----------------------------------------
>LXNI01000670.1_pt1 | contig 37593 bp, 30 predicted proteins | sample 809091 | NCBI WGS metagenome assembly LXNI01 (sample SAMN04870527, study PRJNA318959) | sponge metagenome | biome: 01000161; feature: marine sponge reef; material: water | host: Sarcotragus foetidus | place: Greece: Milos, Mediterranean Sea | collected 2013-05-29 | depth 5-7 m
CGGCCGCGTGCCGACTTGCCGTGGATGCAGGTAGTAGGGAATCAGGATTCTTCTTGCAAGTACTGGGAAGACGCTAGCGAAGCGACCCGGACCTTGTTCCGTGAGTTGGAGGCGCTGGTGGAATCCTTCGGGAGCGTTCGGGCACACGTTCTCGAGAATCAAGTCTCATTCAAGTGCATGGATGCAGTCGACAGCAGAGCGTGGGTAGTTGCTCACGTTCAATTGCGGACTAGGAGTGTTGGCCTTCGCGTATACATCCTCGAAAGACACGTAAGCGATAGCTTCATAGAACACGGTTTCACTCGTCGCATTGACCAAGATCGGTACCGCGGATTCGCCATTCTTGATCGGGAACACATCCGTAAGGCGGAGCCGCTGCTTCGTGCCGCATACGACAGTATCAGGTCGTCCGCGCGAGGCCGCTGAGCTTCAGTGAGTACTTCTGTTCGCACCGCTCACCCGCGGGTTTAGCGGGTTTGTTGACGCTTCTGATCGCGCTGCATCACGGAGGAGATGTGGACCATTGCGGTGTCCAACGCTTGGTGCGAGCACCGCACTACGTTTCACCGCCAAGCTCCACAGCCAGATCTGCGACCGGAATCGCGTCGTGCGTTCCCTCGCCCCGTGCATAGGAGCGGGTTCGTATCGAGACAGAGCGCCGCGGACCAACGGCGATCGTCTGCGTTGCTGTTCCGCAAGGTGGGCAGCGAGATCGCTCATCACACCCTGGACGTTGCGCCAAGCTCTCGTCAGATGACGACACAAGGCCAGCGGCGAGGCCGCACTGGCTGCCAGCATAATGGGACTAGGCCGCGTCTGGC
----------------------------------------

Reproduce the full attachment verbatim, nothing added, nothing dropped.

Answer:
>LXNI01000670.1_pt1 | contig 37593 bp, 30 predicted proteins | sample 809091 | NCBI WGS metagenome assembly LXNI01 (sample SAMN04870527, study PRJNA318959) | sponge metagenome | biome: 01000161; feature: marine sponge reef; material: water | host: Sarcotragus foetidus | place: Greece: Milos, Mediterranean Sea | collected 2013-05-29 | depth 5-7 m
CGGCCGCGTGCCGACTTGCCGTGGATGCAGGTAGTAGGGAATCAGGATTCTTCTTGCAAGTACTGGGAAGACGCTAGCGAAGCGACCCGGACCTTGTTCCGTGAGTTGGAGGCGCTGGTGGAATCCTTCGGGAGCGTTCGGGCACACGTTCTCGAGAATCAAGTCTCATTCAAGTGCATGGATGCAGTCGACAGCAGAGCGTGGGTAGTTGCTCACGTTCAATTGCGGACTAGGAGTGTTGGCCTTCGCGTATACATCCTCGAAAGACACGTAAGCGATAGCTTCATAGAACACGGTTTCACTCGTCGCATTGACCAAGATCGGTACCGCGGATTCGCCATTCTTGATCGGGAACACATCCGTAAGGCGGAGCCGCTGCTTCGTGCCGCATACGACAGTATCAGGTCGTCCGCGCGAGGCCGCTGAGCTTCAGTGAGTACTTCTGTTCGCACCGCTCACCCGCGGGTTTAGCGGGTTTGTTGACGCTTCTGATCGCGCTGCATCACGGAGGAGATGTGGACCATTGCGGTGTCCAACGCTTGGTGCGAGCACCGCACTACGTTTCACCGCCAAGCTCCACAGCCAGATCTGCGACCGGAATCGCGTCGTGCGTTCCCTCGCCCCGTGCATAGGAGCGGGTTCGTATCGAGACAGAGCGCCGCGGACCAACGGCGATCGTCTGCGTTGCTGTTCCGCAAGGTGGGCAGCGAGATCGCTCATCACACCCTGGACGTTGCGCCAAGCTCTCGTCAGATGACGACACAAGGCCAGCGGCGAGGCCGCACTGGCTGCCAGCATAATGGGACTAGGCCGCGTCTGGC